IBTs and Distracted Drivers

I love London. I would never compare it unfavourably to Toronto except in one area: its drivers.

Toronto certainly has its share of lousy drivers but, with the possible exception of tourists, TO car pilots have a skill level that you just don’t see here in great numbers.  In Toronto they’ve had to develop a certain defensive attitude and light-speed reaction time to cope with the insanity of traveling in this country’s biggest city. And there’s road rage to avoid.  You stay alert to stay alive. Here in the Forest City, not so much.

There is a huge segment of the driving population here that I call IBT – Inexplicable Brake Tappers.  They brake for no reason.  Instead of gliding along at a reasonable speed they appear to go too fast and then brake over and over again.  It’s like crying automotive wolf to those who follow.

My theory about IBTs is that they’re some sort of holdover from when London was a much smaller city.  Their driving skills haven’t grown with the city’s population because, well, they haven’t had to.  In Toronto becoming an IBT is a very risky way to drive.  You could actually get shot.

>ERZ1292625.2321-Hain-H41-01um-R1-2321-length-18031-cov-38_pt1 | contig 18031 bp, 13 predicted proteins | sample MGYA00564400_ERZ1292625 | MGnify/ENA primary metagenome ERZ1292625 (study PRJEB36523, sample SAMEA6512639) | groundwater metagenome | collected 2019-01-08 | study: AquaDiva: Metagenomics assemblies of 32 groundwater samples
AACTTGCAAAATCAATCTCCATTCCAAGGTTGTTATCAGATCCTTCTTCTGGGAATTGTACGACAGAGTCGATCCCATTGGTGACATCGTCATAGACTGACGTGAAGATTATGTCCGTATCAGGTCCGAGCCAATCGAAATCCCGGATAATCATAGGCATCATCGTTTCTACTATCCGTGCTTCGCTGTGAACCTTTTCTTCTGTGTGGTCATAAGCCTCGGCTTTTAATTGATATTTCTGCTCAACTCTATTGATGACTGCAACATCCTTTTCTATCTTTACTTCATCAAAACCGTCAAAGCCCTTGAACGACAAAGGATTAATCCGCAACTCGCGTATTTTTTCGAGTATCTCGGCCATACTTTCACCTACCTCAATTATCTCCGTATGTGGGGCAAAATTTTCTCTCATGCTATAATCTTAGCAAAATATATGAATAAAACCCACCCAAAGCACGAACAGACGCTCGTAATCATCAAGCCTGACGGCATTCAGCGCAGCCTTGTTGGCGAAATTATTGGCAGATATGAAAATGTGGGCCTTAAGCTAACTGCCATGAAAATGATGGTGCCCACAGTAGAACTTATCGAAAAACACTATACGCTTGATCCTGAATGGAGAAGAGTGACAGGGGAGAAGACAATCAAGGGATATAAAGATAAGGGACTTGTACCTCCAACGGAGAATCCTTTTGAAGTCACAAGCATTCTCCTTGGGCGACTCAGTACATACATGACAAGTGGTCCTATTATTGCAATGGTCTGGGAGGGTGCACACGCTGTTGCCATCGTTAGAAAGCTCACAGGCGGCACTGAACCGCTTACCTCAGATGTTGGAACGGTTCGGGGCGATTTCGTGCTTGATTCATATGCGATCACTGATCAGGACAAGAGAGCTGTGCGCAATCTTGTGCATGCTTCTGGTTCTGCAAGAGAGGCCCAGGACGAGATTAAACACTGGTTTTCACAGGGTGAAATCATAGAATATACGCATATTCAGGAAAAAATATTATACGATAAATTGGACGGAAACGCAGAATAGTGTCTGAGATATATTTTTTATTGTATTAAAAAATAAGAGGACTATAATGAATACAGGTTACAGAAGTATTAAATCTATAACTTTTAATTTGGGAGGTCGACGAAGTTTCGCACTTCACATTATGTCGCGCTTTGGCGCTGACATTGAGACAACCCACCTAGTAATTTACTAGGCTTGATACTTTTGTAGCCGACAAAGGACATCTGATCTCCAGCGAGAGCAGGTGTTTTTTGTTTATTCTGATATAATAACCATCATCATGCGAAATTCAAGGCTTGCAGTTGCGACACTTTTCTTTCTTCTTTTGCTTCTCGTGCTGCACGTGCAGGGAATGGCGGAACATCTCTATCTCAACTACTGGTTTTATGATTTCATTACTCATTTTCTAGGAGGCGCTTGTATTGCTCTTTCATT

Yesterday at a Tim Hortons drive-thru, traffic actually snaked out onto the busy road.  Regardless, the fool in the little silver car ahead of me was so enamoured with something else that he routinely allowed several car lengths in between his vehicle and the one ahead before inching foward at a speed normally associated with deep reluctance.  It was very annoying and needless, especially for the double-double deprived folks left out on the roadway.  But I’m trying to assimilate so I didn’t lay on the horn. 

I hope to one day find these driving quirks charming but I don’t know if that’s possible.  I’ve found it very easy and enjoyable to reduce my life’s speed from frenetic to sensible, to fall in step with my new neighbours.  But I do wish they’d pay a little more attention and be a little more courteous to those around them.  Where I come from it’s a matter of life and death.